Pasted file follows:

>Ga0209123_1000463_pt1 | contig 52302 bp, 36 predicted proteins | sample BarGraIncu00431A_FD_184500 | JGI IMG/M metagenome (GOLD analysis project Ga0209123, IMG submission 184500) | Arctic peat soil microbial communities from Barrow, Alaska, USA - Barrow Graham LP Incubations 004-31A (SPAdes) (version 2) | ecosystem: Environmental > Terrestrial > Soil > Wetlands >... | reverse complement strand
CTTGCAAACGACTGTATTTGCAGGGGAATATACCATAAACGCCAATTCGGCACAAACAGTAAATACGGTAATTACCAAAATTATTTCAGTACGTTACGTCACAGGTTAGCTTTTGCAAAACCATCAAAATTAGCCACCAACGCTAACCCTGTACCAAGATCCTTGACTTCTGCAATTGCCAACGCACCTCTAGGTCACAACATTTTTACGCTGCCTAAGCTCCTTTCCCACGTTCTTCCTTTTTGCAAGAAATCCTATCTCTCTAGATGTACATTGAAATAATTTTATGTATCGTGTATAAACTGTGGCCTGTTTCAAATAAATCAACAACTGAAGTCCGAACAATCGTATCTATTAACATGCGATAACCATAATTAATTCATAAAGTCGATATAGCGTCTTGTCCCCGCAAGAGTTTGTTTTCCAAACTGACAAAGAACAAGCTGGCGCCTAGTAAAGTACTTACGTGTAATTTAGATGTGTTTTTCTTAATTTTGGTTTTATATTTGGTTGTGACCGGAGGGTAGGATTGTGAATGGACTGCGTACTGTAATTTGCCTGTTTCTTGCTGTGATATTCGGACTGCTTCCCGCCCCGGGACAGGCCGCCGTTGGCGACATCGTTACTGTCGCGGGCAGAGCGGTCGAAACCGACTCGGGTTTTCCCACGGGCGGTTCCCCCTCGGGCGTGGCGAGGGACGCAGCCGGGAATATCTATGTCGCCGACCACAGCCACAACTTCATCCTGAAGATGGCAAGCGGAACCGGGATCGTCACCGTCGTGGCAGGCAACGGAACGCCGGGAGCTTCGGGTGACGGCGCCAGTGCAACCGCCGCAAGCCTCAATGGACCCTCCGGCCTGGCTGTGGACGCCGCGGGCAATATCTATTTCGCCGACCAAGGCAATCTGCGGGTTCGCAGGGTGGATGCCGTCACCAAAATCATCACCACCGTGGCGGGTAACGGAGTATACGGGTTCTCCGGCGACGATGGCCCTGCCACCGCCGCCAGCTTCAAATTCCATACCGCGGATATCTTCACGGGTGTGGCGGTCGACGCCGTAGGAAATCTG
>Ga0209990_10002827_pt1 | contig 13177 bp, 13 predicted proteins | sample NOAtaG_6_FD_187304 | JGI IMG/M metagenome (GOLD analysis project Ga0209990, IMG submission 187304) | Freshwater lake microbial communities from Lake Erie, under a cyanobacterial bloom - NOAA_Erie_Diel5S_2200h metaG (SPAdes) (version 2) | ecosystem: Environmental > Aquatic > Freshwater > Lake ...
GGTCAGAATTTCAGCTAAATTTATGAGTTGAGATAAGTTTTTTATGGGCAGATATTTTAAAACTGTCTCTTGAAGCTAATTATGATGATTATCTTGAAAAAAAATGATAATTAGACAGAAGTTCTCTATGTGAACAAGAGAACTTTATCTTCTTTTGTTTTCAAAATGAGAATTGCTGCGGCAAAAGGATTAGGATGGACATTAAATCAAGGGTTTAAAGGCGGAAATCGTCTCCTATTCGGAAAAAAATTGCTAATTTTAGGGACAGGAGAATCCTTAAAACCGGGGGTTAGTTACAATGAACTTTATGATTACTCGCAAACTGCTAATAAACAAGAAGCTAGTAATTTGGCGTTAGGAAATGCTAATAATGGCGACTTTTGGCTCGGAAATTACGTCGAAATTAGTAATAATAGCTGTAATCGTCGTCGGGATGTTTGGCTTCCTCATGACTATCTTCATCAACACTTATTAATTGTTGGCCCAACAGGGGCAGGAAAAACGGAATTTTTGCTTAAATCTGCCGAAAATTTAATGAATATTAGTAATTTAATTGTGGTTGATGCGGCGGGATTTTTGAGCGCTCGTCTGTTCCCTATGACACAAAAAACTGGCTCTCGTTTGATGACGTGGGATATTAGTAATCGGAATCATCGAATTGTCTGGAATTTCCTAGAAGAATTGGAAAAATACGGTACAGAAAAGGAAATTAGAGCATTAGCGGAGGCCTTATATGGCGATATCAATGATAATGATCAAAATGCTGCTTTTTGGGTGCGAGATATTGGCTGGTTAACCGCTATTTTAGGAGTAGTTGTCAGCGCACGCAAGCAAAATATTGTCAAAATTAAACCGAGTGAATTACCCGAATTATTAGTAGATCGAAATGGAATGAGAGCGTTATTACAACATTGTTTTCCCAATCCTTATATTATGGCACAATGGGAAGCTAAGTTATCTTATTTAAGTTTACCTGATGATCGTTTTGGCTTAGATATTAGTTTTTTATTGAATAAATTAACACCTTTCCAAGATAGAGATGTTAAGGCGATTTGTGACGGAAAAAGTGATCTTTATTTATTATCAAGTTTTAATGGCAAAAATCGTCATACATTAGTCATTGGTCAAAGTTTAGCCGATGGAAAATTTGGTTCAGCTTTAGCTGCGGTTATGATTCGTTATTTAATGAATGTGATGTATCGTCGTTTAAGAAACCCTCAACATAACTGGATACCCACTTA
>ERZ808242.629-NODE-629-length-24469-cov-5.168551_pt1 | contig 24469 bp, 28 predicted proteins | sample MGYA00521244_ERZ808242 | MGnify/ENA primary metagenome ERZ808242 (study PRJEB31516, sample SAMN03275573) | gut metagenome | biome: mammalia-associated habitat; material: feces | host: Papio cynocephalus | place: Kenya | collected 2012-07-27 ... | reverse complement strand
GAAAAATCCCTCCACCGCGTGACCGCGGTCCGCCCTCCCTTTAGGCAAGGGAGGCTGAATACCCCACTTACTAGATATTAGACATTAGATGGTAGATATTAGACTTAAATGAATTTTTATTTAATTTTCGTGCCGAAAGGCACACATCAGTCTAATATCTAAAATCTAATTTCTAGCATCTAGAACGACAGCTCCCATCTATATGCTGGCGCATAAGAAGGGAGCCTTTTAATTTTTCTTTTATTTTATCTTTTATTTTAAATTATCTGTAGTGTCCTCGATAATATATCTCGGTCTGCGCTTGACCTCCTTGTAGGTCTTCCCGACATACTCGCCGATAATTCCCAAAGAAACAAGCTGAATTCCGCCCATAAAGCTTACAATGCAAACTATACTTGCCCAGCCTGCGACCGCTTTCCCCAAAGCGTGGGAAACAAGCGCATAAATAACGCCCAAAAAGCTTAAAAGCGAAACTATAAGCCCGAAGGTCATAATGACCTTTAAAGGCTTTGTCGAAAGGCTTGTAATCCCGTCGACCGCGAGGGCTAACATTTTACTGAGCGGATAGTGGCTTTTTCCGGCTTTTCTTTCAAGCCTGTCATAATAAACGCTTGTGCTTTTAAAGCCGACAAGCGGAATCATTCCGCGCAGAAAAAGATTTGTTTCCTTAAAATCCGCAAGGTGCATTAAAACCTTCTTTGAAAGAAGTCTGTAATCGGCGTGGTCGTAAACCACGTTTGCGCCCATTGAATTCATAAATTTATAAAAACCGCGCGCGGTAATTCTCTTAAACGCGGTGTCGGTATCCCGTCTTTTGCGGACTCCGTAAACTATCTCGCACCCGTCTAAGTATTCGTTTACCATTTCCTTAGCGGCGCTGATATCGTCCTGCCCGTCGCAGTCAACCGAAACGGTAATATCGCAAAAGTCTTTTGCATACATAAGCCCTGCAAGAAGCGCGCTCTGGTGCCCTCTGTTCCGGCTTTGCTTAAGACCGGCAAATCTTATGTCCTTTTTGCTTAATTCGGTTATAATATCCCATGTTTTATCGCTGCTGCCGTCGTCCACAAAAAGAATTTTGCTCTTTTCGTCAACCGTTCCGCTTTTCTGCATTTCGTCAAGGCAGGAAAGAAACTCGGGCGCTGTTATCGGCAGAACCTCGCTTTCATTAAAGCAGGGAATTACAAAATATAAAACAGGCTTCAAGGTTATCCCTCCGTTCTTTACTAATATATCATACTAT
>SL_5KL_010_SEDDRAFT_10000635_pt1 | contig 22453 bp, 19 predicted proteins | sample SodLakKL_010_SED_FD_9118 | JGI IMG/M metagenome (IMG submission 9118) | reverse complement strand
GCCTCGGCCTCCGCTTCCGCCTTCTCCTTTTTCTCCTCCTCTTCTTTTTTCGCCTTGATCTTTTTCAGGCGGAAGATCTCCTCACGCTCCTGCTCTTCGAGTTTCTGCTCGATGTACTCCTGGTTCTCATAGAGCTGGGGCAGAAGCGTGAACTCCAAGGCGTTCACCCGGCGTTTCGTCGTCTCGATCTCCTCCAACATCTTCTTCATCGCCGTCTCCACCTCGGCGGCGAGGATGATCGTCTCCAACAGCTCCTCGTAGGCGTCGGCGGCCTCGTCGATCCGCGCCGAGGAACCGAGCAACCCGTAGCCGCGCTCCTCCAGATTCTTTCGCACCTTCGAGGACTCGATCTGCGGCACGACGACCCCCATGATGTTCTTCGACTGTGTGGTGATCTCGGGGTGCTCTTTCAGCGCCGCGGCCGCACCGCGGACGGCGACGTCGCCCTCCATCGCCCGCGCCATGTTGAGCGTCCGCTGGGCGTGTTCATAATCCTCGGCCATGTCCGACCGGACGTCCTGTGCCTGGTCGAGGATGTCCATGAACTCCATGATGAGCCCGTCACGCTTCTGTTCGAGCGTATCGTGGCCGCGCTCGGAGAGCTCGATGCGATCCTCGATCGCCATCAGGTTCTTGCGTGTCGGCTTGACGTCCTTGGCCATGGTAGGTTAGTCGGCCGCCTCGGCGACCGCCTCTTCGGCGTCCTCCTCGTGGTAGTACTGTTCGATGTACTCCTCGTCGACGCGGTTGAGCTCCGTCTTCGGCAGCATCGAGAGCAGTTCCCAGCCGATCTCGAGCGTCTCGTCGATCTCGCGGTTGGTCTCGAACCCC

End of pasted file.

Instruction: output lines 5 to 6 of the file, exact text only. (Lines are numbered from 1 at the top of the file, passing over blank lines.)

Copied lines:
>ERZ808242.629-NODE-629-length-24469-cov-5.168551_pt1 | contig 24469 bp, 28 predicted proteins | sample MGYA00521244_ERZ808242 | MGnify/ENA primary metagenome ERZ808242 (study PRJEB31516, sample SAMN03275573) | gut metagenome | biome: mammalia-associated habitat; material: feces | host: Papio cynocephalus | place: Kenya | collected 2012-07-27 ... | reverse complement strand
GAAAAATCCCTCCACCGCGTGACCGCGGTCCGCCCTCCCTTTAGGCAAGGGAGGCTGAATACCCCACTTACTAGATATTAGACATTAGATGGTAGATATTAGACTTAAATGAATTTTTATTTAATTTTCGTGCCGAAAGGCACACATCAGTCTAATATCTAAAATCTAATTTCTAGCATCTAGAACGACAGCTCCCATCTATATGCTGGCGCATAAGAAGGGAGCCTTTTAATTTTTCTTTTATTTTATCTTTTATTTTAAATTATCTGTAGTGTCCTCGATAATATATCTCGGTCTGCGCTTGACCTCCTTGTAGGTCTTCCCGACATACTCGCCGATAATTCCCAAAGAAACAAGCTGAATTCCGCCCATAAAGCTTACAATGCAAACTATACTTGCCCAGCCTGCGACCGCTTTCCCCAAAGCGTGGGAAACAAGCGCATAAATAACGCCCAAAAAGCTTAAAAGCGAAACTATAAGCCCGAAGGTCATAATGACCTTTAAAGGCTTTGTCGAAAGGCTTGTAATCCCGTCGACCGCGAGGGCTAACATTTTACTGAGCGGATAGTGGCTTTTTCCGGCTTTTCTTTCAAGCCTGTCATAATAAACGCTTGTGCTTTTAAAGCCGACAAGCGGAATCATTCCGCGCAGAAAAAGATTTGTTTCCTTAAAATCCGCAAGGTGCATTAAAACCTTCTTTGAAAGAAGTCTGTAATCGGCGTGGTCGTAAACCACGTTTGCGCCCATTGAATTCATAAATTTATAAAAACCGCGCGCGGTAATTCTCTTAAACGCGGTGTCGGTATCCCGTCTTTTGCGGACTCCGTAAACTATCTCGCACCCGTCTAAGTATTCGTTTACCATTTCCTTAGCGGCGCTGATATCGTCCTGCCCGTCGCAGTCAACCGAAACGGTAATATCGCAAAAGTCTTTTGCATACATAAGCCCTGCAAGAAGCGCGCTCTGGTGCCCTCTGTTCCGGCTTTGCTTAAGACCGGCAAATCTTATGTCCTTTTTGCTTAATTCGGTTATAATATCCCATGTTTTATCGCTGCTGCCGTCGTCCACAAAAAGAATTTTGCTCTTTTCGTCAACCGTTCCGCTTTTCTGCATTTCGTCAAGGCAGGAAAGAAACTCGGGCGCTGTTATCGGCAGAACCTCGCTTTCATTAAAGCAGGGAATTACAAAATATAAAACAGGCTTCAAGGTTATCCCTCCGTTCTTTACTAATATATCATACTAT